By Erica Russell
Rina Sawayama was preoccupied with the tangled complexities of family roots — both the ones we’re born with and the ones we plant ourselves — while working on her debut album, Sawayama, out April 17. Her fascination with her complicated bloodline and the instinct to explore that creatively came naturally, especially considering the sense of self required to create one’s first full-length record. “I knew for a while that the title was going to be my family name, so I think framing it [around the idea of family] was very useful,” she tells MTV News. I’ve been in therapy for years talking about my feelings and things that happened in the past, so it comes quite naturally to me. I feel privileged that I’ve been able to write about myself and for myself rather than for other people.”
Navigating generational trauma and creating one’s own legacy are just two of the many multiplex themes at the core of Sawayama, the overall theme of which is “intergenerational pain,” according to the singer-songwriter.
“Growing up, family was always a point of confusion and pain,” shares Sawayama, who was born in Niigata, Japan, and raised in London by a single mother who struggled to assimilate. “There was a lot of tension between her and my dad. It was quite messy. My mum’s English wasn’t very good in the beginning and we had no money. There was a lot of drama.”
That drama acts as the artery for the album's 13 pulsating tracks. “The pain in my vein is hereditary,” Sawayama sings on “Dynasty.” The song, a blast of jagged pop-metal that opens the album, is about the mystique surrounding her absentee father and his relatives, which the artist discovered more about while excavating her family’s history.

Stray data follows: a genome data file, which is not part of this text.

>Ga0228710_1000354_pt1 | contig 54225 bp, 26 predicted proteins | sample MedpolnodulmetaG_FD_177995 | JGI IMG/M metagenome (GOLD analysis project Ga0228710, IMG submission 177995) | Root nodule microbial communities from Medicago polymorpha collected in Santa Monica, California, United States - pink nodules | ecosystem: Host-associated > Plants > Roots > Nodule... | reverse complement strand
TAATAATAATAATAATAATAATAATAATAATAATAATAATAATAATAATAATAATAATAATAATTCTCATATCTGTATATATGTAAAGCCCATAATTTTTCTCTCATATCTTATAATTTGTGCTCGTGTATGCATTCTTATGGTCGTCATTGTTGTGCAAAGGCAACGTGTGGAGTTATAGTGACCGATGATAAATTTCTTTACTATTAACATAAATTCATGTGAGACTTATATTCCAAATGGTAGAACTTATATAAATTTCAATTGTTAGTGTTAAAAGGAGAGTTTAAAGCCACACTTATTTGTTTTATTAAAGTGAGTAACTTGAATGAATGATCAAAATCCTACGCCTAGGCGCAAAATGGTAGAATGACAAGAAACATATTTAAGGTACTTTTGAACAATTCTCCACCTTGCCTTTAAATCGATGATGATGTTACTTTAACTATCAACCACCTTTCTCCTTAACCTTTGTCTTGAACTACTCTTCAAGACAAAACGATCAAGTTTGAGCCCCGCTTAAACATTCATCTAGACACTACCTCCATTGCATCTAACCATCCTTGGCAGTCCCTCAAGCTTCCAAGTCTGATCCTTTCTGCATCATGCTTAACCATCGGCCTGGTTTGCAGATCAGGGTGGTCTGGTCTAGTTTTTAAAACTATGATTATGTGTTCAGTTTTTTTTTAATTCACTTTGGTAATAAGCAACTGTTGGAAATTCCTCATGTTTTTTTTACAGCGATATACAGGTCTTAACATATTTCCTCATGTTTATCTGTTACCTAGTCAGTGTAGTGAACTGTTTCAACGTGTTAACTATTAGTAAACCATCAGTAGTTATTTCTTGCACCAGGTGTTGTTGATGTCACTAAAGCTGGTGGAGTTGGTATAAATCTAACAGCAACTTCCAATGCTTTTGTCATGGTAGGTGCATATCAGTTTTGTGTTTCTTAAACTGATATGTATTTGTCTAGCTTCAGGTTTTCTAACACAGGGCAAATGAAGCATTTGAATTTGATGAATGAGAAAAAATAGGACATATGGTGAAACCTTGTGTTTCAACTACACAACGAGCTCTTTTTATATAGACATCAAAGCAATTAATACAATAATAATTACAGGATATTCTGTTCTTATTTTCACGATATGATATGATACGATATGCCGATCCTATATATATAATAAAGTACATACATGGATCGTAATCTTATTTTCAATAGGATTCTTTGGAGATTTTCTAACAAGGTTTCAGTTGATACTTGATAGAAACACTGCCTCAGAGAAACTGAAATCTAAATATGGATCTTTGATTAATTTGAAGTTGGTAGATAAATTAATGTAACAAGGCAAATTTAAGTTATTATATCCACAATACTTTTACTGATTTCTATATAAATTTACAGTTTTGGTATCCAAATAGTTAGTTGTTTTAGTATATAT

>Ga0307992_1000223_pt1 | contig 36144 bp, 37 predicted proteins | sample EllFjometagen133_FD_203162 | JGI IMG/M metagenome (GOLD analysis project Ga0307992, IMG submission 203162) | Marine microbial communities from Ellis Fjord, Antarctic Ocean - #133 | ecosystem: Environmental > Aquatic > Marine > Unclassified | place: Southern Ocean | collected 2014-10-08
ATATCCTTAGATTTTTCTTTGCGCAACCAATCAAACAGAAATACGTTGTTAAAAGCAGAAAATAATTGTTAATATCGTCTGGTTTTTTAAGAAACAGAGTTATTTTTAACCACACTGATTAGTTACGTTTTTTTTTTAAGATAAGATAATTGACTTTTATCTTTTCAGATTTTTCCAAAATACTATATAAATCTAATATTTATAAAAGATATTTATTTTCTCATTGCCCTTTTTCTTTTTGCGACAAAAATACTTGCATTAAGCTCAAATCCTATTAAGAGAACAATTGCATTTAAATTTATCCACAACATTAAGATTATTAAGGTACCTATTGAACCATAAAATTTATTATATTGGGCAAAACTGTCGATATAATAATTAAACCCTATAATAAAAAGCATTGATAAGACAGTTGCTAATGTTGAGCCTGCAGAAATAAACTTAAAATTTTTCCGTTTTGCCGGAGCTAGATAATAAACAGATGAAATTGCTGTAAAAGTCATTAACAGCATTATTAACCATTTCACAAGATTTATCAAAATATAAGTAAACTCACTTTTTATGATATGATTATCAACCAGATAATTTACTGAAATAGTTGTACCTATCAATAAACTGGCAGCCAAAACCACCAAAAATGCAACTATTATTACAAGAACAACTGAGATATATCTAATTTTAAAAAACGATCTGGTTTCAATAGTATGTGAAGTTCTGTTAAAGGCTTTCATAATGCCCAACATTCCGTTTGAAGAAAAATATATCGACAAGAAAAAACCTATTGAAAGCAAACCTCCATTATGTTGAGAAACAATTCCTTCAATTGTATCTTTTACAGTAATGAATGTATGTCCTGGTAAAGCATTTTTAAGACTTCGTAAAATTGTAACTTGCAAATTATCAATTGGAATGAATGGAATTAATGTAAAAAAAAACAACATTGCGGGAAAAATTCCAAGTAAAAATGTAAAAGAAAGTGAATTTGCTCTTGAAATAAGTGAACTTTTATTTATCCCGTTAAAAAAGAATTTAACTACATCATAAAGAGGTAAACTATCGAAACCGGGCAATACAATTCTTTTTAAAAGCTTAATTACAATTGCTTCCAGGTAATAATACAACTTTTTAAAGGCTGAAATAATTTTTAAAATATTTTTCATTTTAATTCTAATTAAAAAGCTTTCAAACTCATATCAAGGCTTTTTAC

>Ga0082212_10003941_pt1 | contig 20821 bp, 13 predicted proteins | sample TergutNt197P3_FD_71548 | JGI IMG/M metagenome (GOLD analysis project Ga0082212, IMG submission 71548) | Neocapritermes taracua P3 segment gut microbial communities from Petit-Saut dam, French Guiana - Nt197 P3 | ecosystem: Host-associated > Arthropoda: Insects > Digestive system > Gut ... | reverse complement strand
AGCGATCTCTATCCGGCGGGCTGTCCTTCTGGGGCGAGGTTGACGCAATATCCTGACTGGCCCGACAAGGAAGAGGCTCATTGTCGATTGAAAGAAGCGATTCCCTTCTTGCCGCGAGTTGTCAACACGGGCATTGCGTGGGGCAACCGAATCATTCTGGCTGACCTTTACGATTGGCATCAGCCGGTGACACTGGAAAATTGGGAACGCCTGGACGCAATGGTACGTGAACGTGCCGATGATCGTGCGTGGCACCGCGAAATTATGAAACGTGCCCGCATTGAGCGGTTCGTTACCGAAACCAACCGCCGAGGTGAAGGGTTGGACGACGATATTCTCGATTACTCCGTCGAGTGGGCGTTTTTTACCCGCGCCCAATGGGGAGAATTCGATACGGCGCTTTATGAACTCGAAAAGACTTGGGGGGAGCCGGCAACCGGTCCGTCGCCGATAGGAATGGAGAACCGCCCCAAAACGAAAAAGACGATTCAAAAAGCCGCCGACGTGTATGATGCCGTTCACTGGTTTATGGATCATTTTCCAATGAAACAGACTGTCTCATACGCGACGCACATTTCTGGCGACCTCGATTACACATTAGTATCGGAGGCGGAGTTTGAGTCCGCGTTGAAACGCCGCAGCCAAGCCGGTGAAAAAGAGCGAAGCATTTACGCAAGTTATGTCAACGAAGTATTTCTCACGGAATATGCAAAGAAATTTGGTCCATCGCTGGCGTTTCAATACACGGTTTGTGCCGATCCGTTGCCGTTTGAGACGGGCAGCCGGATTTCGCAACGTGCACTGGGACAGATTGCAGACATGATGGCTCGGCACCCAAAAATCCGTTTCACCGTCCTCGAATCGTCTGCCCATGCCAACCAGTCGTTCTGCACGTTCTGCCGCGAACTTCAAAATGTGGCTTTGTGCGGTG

“When you have a troubled family, it’s very easy to go through life very angry. And I did for a while. But it doesn’t work for me to be angry; it doesn’t work to try to seek revenge. I know a couple of family members who have chosen that path, but it doesn’t mean that they’re any happier,” Sawayama says, sharing that working on the album not only brought her and her mother closer together, but helped her find forgiveness for her father’s side of the family, too. (The album’s cathartic, cinematic “closing statement,” “Snakeskin,” finds Sawayama finally shedding “that part of me,” and even features audio of her mom speaking — a poignant moment that marks the transformation of generational shame into something empowering.)
Inspired by artists like Kylie Minogue, Utada Hikaru, and Gwen Stefani, the innovative album marries eclectic, decades-spanning pop, R&B, and rock sensibilities with sharp lyrical storytelling and intimate perspectives from an artist unhesitant to tackle layered, sometimes challenging topics. From the groovy, early 2000s-indebted dance-pop of “Comme des Garçons (Like the Boys)”, a shimmery ode to the LGBTQ+ community that doubles as a patriarchal takedown, to the t.A.T.u.-meets-Evanescence nu-metal rage of “STFU!,” a vicious banger about racist microaggressions, Sawayama isn’t just deeply personal — it’s political.